The halo effect: The pros and cons of celeb endorsement

A well-chosen celebrity can market a product in the right way to the right audience. Kate Hilpern talks up the value of good marketing, PR and advertising

Saturday 29 July 2006 00:00
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If the Kate Moss scandal of 2005 showed anything, it was the power of celebrity endorsement. Three companies immediately opted out of their contracts with the supermodel after a tabloid published a photo of her allegedly snorting cocaine. Burberry, Chanel and H&M all panicked that she would bring their brands down on her fall from grace. Conversely, when celebrity endorsement works, it can be a dream partnership between brand and personality and the result is, quite simply, a huge upturn in sales.

Little wonder that celebrity endorsement has become a hugely important part of retail PR. "It's known as the halo effect because the aim is for some of the celebrity's glamour to rub off on the product," says Tony Bradley, president of the Chartered Institute of Public Relations.

Rose Bentley of Chambers Cox PR explains, "We live in a much more celebrity-led culture than ever before. It's not so much, 'What style will suit me?' but 'Can I wear what Jennifer Aniston is wearing?' Just look at most of the women's magazines - they all focus on what the stars are wearing and what products they are using, right from Jennifer Aniston to our home-grown soap stars."

It's not just fashion either. Lately, technology has adopted a new celebrity face, with Arsenal striker Thierry Henry promoting Logitech iPod headphones, U2's Bono creating the black and red U2 iPod, fashionista Paris Hilton lending her face to the T-Mobile Sidekick II, and musician and presenter Myleene Klass drawing attention to the Nintendo DS. All of which goes to show that from a PR point of view - as well as from an advertising and marketing point of view - celebrity endorsement has to be a key part of a retail strategy.

If you work in retail PR, much of the work is opportunistic. "The most recent example of this for our company was a member of Girls Aloud wearing something made by Lejaby, which is one of our clients", says Rose Bentley. "We had to react quickly, calling the women's desks of the press saying, 'This is what she's wearing and this is where you can get it'."

Alice Clements of Wildwood PR adds that you need to get quotes as and when you can. "We look after the PR for the i-deck, a stereo sound system for iPod, and as part of our PR campaign, we have got celebrities including Sadie Frost, Jools Holland, Edith Bowman, Graham Norton and the whole of the West Ham United team to put their name to it."

But for PR agents keen to build that perfect relationship between a celebrity and a brand, most of your work will be in the matching, as Karen Campbell-White of Brands2Life explains. "You need to use a credible celebrity that sits comfortably with your brand, so ideally, you should test the celebrity with an audience focus group. You also have to make sure the celebrity is one you can work with. Some are notoriously awkward."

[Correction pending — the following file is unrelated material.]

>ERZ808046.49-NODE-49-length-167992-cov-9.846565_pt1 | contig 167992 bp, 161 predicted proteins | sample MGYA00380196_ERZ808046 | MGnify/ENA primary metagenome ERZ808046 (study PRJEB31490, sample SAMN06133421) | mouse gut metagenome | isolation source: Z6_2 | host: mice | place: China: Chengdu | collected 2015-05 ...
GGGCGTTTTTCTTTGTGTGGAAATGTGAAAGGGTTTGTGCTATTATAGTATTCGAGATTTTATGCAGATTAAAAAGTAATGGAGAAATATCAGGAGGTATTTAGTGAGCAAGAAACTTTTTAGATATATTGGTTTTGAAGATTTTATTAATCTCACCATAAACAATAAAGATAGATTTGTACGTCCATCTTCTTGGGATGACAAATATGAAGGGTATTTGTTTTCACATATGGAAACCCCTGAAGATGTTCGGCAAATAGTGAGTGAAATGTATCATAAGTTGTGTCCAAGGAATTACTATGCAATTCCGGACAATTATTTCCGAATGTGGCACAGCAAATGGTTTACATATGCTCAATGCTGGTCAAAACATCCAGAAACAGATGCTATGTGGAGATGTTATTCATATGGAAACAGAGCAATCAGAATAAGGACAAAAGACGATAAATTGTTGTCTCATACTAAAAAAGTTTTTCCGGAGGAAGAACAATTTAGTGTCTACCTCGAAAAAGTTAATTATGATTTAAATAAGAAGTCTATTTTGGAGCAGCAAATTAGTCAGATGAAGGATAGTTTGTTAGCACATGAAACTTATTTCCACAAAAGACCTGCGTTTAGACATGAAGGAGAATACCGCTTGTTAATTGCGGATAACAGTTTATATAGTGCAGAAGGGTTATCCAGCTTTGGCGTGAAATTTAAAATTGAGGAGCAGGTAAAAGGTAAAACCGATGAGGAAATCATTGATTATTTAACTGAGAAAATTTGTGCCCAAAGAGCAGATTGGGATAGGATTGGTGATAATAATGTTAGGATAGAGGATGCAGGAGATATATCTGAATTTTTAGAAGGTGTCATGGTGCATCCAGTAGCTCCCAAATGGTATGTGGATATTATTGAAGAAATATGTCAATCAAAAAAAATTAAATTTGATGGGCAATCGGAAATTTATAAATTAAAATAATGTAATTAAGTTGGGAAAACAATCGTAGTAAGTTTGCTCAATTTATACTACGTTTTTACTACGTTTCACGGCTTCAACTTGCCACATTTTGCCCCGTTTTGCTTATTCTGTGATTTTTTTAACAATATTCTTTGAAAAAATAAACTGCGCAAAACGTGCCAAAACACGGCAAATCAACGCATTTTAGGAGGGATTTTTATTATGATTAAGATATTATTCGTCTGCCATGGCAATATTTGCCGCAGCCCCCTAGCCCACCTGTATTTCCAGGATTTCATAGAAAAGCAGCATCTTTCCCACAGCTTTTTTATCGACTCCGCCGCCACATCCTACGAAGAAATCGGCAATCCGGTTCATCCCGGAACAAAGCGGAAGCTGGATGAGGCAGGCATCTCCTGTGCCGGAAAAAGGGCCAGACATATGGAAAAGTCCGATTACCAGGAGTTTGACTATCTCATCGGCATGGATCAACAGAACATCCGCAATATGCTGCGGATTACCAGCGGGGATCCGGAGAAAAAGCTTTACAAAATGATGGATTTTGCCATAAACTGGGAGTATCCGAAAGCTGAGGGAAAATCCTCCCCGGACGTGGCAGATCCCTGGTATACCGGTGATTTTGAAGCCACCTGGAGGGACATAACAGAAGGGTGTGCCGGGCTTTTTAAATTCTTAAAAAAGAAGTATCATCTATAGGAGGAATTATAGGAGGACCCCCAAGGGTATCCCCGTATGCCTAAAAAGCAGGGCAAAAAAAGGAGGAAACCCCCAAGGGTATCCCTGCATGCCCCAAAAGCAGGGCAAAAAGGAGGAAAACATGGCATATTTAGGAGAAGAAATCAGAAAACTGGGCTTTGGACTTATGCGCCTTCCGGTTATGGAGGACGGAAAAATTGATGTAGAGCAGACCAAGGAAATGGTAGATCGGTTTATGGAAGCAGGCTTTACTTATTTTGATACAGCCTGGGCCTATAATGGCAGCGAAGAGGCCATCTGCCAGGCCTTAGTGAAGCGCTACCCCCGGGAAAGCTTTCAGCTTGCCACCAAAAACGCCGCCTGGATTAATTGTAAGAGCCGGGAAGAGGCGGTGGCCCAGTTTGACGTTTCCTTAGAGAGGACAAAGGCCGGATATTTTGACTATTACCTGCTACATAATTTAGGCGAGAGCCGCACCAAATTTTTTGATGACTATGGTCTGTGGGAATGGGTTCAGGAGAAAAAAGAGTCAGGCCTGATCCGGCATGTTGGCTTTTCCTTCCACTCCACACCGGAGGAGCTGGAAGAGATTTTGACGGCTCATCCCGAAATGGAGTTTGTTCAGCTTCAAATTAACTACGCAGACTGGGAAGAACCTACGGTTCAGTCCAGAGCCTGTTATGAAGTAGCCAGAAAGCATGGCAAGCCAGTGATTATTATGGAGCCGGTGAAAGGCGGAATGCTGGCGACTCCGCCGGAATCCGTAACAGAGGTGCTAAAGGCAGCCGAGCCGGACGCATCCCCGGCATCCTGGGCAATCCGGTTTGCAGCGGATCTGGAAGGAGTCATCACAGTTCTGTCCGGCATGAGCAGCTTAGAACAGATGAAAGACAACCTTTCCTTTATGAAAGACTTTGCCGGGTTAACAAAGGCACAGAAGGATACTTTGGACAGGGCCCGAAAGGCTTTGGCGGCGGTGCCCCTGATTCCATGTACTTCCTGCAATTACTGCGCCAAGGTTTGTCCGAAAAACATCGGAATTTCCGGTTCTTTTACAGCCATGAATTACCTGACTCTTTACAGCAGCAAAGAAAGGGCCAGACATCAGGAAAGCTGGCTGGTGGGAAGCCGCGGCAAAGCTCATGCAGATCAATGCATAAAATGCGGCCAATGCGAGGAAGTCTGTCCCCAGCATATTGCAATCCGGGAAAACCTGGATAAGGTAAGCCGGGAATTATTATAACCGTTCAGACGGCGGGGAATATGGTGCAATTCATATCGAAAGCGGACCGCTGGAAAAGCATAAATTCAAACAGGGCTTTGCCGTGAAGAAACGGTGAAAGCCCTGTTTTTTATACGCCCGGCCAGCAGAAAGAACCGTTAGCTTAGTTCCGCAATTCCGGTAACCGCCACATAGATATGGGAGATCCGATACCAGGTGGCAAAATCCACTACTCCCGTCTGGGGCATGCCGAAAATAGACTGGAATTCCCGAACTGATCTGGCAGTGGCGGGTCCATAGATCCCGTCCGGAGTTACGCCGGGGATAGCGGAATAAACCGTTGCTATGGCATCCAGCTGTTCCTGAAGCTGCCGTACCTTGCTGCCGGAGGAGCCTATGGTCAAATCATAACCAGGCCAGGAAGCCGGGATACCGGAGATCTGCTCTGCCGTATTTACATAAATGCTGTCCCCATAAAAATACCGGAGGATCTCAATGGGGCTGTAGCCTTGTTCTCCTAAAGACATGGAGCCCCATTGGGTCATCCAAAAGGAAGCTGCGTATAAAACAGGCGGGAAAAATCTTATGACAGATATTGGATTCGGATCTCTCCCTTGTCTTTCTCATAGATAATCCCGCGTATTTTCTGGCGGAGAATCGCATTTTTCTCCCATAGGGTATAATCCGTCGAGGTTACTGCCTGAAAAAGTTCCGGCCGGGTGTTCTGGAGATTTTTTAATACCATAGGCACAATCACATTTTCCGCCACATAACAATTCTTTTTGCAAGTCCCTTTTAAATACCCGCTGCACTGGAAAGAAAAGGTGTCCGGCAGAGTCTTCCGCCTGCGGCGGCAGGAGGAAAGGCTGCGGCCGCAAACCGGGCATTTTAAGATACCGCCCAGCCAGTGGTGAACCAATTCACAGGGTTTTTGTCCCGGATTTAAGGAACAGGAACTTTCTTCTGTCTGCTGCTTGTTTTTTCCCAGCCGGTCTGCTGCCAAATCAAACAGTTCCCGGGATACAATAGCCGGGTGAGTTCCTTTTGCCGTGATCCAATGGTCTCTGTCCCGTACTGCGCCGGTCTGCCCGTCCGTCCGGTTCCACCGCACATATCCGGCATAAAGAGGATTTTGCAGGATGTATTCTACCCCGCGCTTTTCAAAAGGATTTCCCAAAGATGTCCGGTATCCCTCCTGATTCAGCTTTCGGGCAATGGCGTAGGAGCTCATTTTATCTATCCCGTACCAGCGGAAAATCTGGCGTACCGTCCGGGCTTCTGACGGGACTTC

That's why the skills you'll need to work in the area of celebrity endorsement include exceptional interpersonal skills, influential and negotiating skills and being quick to spot opportunities. Good writing skills are also important, as are lots of enthusiasm and creativity. There are three main employers you can work for - a PR consultancy, an in-house communications department for a store such as Harrods, or for an individual company like Lancôme. The typical salary for an account executive is £16,000 to £23,000 but at the senior level, you could earn between £35,000 and £50,000.

Most employers prefer a degree but entry without one is possible for a lucky few who work their way up through the secretarial route or as a PR assistant. Above all, you'll need as much experience as possible, so get some work shadowing or work experience sorted out asap.

Case study

Name: Abigail Townsend

Age: 27

Occupation: Freelance window dresser

Qualifications: BA fashion design

"Celebrity looks and endorsements are really crucial to my work. It's important that I know who's representing what as a lot of the shops I do displays for have working relationships with certain brands. Sometimes, that gives you a quirky angle in. For example, the Calvin Klein adverts are so strong and so recognisable, and you can play on those in your window displays. Or the Juicy Couture thing, when J-Lo and Coleen were going round in those velour tracksuits like ones you used to wear as a kid. Associations like that when clothes, celebrities and image mis-match are funny, and I can use that in my work. You've got to have a sense of humour with these things! And it's recognisable, so people stop and look and hopefully laugh and then, ideally, check out the store. At the very least, they should remember it. Endorsements, marketing and promotion in retail increasingly go hand-in-hand."

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